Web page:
When I got to the church, on foot, slurping the last of a cappuccino from a Styrofoam cup, half a dozen of those big black hearse-like English taxis had formed a kind of procession in the roundabout out front, and some of the other guests were climbing out: middle-aged people leaning on their umbrellas like canes, the men and the women alike dressed in dark suits, because this was a memorial service, yes, but also because it was another rainy day in London. We proffered tickets in sherbety colors and were shown in through the open doors. Because I had a blue ticket, a docent in a long gown told me to walk all the way up the nave, and so I did, past the rood screen, past the pipe organ, past the plaques put up to honor priests and generals and other first-class English dead, until I reached the north transept, where I claimed a seat on the aisle and craned my neck. I had seen Westminster Abbey before, but from behind a camera as a tourist: It was smaller than I had pictured it, and more delicate, as though built from blocks of shortbread that had improbably withstood eight hundred years of Catholicism, Protestantism, imperialism, liberalism, secularism, tourism-what next?

Past the altar was Poet’s Corner, where, someday soon, a plaque would be dedicated to the poet I had come from New York on the red-eye to remember, though he and I had never met. Today, however, the entire cathedral was dedicated to him. The place was packed. Once Prince Charles and the Queen Mum had taken their seats "God Save the Queen" was sung, and a man in surplice and cassock rose at the lectern to say that because Ted Hughes had been an unusual poet, this would be an unusual service.

When he died last October, Ted Hughes was eulogized as one of the only truly great English writers of his time: poet, translator, interpreter of Shakespeare, author of beloved children’s books, handsome husband of the tormented genius Sylvia Plath, and poet laureate to the queen (which is why he was being celebrated at Westminster Abbey that day). I work as an editor with his American publisher, and I had worked with Hughes on his last few books: a volume of astonishing versions of tales from Ovid’s Metamorphoses, translations of plays by Aeschylus, Euripides, and Racine, and Birthday Letters, a book of poems written in the form of letters to Plath, who killed herself in 1963. Hughes and I-I never called him Ted-exchanged letters and spoke on the phone every month or so, always about poetry or his books. It was amusing to see him and his wife, Carol, who were said to live in an ancient farmhouse in Devonshire, gradually master the use of a computer and a fax machine; I am proud to have helped nudge him in the direction of the Ovid book, which I think is going to last, and I especially like a letter he wrote to me describing what he was trying to do in his translation of Racine’s Phèdre: To create "a dialogue like a face-to-face duel with flame throwers."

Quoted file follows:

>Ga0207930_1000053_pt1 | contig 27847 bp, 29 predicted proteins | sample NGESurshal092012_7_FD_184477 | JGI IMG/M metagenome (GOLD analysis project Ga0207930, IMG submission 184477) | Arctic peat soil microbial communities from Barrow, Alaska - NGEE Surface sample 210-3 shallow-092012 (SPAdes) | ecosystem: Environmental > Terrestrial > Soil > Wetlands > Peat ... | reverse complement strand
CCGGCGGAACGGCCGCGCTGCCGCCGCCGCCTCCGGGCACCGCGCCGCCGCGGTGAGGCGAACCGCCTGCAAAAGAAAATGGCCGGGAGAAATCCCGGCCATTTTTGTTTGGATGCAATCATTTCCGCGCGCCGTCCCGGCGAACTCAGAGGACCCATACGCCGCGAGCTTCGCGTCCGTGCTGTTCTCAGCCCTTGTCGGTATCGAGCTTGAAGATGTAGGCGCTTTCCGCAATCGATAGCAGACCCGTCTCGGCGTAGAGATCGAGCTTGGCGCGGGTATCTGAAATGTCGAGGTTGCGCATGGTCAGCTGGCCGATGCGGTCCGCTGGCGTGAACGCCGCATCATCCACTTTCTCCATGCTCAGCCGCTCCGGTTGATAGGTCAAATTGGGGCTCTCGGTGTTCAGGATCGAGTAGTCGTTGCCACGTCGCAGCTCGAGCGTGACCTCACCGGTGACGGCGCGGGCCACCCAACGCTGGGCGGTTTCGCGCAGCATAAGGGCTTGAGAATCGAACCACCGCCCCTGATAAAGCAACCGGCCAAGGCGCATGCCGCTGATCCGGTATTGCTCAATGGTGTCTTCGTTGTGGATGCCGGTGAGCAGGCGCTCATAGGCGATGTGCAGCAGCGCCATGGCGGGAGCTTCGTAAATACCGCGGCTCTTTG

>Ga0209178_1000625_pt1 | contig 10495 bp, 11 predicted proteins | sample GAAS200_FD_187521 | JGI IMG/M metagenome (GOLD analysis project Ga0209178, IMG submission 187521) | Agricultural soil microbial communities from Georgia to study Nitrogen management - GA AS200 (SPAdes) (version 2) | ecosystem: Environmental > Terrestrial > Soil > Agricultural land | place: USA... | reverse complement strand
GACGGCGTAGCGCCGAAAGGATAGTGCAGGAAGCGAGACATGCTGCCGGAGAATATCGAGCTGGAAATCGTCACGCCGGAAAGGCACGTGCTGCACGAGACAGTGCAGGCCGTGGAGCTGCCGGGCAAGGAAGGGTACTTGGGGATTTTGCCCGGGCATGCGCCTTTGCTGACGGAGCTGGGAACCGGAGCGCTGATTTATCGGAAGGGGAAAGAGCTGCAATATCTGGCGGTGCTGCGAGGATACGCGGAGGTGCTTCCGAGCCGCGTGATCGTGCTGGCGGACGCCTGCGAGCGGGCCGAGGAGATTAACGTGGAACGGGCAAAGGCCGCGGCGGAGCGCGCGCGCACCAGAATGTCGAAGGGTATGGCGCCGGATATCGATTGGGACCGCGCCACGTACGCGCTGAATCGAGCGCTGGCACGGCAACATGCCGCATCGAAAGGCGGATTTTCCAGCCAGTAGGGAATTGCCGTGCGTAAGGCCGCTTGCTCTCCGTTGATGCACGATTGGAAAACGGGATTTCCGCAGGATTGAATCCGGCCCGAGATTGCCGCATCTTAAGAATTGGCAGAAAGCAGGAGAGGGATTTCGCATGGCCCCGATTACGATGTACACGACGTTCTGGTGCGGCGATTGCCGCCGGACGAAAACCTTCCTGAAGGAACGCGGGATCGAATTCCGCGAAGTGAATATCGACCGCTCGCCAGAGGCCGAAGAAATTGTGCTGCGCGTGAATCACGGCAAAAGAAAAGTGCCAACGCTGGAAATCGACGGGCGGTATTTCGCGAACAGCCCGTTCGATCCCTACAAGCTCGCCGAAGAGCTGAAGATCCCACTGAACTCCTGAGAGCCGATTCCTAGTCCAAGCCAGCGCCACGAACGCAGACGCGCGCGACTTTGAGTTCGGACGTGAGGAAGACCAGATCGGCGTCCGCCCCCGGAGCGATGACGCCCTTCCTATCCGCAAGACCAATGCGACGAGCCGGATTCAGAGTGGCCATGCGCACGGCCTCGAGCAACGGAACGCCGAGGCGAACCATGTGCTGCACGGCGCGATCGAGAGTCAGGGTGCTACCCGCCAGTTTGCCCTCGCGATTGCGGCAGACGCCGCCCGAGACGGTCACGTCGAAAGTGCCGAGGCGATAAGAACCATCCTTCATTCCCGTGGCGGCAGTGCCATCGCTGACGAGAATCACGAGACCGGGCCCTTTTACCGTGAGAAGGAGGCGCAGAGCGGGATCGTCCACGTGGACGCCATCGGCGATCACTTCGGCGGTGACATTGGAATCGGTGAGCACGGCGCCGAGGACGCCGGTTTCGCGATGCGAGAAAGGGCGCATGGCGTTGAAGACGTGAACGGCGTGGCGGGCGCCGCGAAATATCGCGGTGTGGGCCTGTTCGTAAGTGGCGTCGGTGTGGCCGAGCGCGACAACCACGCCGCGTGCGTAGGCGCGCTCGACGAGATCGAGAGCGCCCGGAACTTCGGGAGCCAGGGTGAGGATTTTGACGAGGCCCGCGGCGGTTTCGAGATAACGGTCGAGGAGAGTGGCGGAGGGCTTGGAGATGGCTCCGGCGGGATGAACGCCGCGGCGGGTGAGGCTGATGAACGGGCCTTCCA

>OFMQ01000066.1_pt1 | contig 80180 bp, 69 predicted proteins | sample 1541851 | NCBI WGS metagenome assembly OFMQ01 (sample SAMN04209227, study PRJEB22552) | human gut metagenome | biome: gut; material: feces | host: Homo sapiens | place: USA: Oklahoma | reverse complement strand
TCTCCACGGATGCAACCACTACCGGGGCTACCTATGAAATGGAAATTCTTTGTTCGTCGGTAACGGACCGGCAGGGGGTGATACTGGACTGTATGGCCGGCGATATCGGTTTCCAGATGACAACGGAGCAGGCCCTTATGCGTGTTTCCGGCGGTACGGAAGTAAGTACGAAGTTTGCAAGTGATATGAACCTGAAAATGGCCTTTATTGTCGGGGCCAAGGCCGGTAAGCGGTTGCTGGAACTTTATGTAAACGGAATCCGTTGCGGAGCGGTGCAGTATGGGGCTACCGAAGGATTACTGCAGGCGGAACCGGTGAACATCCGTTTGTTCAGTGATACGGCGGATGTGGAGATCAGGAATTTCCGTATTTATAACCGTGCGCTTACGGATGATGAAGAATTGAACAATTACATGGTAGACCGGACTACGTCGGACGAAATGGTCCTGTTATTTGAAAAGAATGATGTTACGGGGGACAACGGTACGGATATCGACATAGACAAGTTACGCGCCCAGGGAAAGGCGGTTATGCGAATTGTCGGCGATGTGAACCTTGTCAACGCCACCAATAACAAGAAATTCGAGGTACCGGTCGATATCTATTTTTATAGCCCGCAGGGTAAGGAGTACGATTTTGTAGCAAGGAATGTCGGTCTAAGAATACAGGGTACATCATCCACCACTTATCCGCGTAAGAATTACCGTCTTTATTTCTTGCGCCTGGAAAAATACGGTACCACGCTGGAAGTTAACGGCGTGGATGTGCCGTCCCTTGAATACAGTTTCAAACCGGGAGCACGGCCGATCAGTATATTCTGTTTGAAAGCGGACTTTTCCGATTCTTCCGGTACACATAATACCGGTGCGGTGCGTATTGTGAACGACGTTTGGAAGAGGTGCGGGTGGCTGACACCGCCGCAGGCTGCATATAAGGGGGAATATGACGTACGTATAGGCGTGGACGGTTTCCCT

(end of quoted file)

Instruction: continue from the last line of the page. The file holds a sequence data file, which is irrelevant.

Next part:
When he died, I still had a message from him on my answering machine tape, his deep orator’s voice thanking me for sending him a book on Shakespeare that he must have known he would never get to read. It was a working relationship, only that, two people on the telephone talking about words on a page, and yet, in the scheme of things, it was one that meant a lot to me.

Maybe it was because I hardly knew him that I looked to the memorial service to reveal his character. It would not be right to say that I was disappointed, for it was a beautiful and moving service. The Tallis Scholars sang music from the English Renaissance, and we all sang Blake’s "Jerusalem," faltering in the hard parts; Alfred Brendel played an adagio from a Beethoven sonata; some friends read poems and made remarks, and Seamus Heaney, in a kind of keynote, spoke movingly of his great friend, putting him in the English tradition of King Arthur and Beowulf and recalling the funeral in Devon-the dead poet’s coffin, in the hands of family and friends, borne toward its final resting place at knee-height "as though on a current of light and air."

That image, it happened, echoed an image in the scriptural text, from Revelation, that had been read at the other end of the service an hour earlier, and that Her Majesty’s Stationery Office had printed in big dark type in the program. It read: "Then he showed me the river of the water of life, bright as crystal, flowing from the throne of God and of the Lamb through the middle of the street of the city; also on either side of the river, the tree of life with its twelve kinds of fruit, yielding its fruit each month; and the leaves of the tree were for the healing of the nations."

The passage is the natural ending of the book of Revelation (the rest is a kind of epilogue), and so the natural ending of the Scriptures; it goes on to describe the attributes of the servants of God-they shall see his face, his name shall be on their foreheads, etc.-and the life promised to them: "And night shall be no more; they need no light of lamp or sun, for the Lord God will be their light, and they shall reign for ever and ever."